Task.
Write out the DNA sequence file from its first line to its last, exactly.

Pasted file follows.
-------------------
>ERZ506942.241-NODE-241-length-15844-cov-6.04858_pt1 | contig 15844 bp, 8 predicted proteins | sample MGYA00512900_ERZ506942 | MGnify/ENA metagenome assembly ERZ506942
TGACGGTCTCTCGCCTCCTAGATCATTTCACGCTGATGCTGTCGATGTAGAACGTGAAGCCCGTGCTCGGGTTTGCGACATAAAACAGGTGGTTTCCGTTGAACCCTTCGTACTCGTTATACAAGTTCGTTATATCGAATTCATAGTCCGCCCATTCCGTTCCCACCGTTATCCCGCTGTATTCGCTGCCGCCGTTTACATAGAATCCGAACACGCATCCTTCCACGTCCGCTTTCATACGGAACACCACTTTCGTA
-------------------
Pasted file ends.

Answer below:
>ERZ506942.241-NODE-241-length-15844-cov-6.04858_pt1 | contig 15844 bp, 8 predicted proteins | sample MGYA00512900_ERZ506942 | MGnify/ENA metagenome assembly ERZ506942
TGACGGTCTCTCGCCTCCTAGATCATTTCACGCTGATGCTGTCGATGTAGAACGTGAAGCCCGTGCTCGGGTTTGCGACATAAAACAGGTGGTTTCCGTTGAACCCTTCGTACTCGTTATACAAGTTCGTTATATCGAATTCATAGTCCGCCCATTCCGTTCCCACCGTTATCCCGCTGTATTCGCTGCCGCCGTTTACATAGAATCCGAACACGCATCCTTCCACGTCCGCTTTCATACGGAACACCACTTTCGTA